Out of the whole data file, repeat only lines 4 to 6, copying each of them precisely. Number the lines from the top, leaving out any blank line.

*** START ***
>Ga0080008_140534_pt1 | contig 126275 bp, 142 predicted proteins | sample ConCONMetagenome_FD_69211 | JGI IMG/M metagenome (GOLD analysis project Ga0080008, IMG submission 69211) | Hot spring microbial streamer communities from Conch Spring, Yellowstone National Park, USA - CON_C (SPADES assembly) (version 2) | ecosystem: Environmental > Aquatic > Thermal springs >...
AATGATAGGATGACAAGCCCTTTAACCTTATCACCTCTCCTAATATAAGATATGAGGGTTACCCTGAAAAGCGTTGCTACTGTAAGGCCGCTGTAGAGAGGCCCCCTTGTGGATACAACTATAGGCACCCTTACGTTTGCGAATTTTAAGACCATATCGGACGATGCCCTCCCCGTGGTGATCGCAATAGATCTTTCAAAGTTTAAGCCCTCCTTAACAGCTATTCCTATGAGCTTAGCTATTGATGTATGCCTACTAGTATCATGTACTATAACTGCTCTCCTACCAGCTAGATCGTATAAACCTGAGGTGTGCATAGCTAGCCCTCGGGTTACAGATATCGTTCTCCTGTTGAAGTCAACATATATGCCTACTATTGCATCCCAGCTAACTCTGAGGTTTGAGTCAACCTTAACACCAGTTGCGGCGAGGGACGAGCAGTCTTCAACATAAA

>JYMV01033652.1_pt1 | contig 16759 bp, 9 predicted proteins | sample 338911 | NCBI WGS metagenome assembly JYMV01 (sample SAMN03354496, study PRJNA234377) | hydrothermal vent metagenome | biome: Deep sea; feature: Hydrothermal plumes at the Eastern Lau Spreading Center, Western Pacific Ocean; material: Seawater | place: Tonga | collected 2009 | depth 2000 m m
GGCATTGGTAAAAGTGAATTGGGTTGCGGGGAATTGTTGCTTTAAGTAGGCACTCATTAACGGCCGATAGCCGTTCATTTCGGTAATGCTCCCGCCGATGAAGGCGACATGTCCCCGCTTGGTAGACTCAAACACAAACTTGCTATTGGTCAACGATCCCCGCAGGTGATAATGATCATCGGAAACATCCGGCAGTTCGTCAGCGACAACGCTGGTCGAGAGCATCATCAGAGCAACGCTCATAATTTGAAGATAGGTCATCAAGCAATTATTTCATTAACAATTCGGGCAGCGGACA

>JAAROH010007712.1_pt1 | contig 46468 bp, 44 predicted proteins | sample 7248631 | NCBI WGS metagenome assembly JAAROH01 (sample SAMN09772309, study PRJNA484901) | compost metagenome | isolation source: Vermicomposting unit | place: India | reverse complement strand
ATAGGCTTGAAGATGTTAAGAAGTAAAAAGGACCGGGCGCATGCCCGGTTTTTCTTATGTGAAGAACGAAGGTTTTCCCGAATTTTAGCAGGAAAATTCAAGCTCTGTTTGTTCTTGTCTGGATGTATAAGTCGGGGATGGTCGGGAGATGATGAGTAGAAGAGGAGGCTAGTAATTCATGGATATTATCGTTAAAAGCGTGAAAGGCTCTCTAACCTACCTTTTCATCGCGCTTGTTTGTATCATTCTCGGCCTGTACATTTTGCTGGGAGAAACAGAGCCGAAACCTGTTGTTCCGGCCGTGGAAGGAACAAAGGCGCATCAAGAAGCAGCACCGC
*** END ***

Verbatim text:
GGCATTGGTAAAAGTGAATTGGGTTGCGGGGAATTGTTGCTTTAAGTAGGCACTCATTAACGGCCGATAGCCGTTCATTTCGGTAATGCTCCCGCCGATGAAGGCGACATGTCCCCGCTTGGTAGACTCAAACACAAACTTGCTATTGGTCAACGATCCCCGCAGGTGATAATGATCATCGGAAACATCCGGCAGTTCGTCAGCGACAACGCTGGTCGAGAGCATCATCAGAGCAACGCTCATAATTTGAAGATAGGTCATCAAGCAATTATTTCATTAACAATTCGGGCAGCGGACA

>JAAROH010007712.1_pt1 | contig 46468 bp, 44 predicted proteins | sample 7248631 | NCBI WGS metagenome assembly JAAROH01 (sample SAMN09772309, study PRJNA484901) | compost metagenome | isolation source: Vermicomposting unit | place: India | reverse complement strand
ATAGGCTTGAAGATGTTAAGAAGTAAAAAGGACCGGGCGCATGCCCGGTTTTTCTTATGTGAAGAACGAAGGTTTTCCCGAATTTTAGCAGGAAAATTCAAGCTCTGTTTGTTCTTGTCTGGATGTATAAGTCGGGGATGGTCGGGAGATGATGAGTAGAAGAGGAGGCTAGTAATTCATGGATATTATCGTTAAAAGCGTGAAAGGCTCTCTAACCTACCTTTTCATCGCGCTTGTTTGTATCATTCTCGGCCTGTACATTTTGCTGGGAGAAACAGAGCCGAAACCTGTTGTTCCGGCCGTGGAAGGAACAAAGGCGCATCAAGAAGCAGCACCGC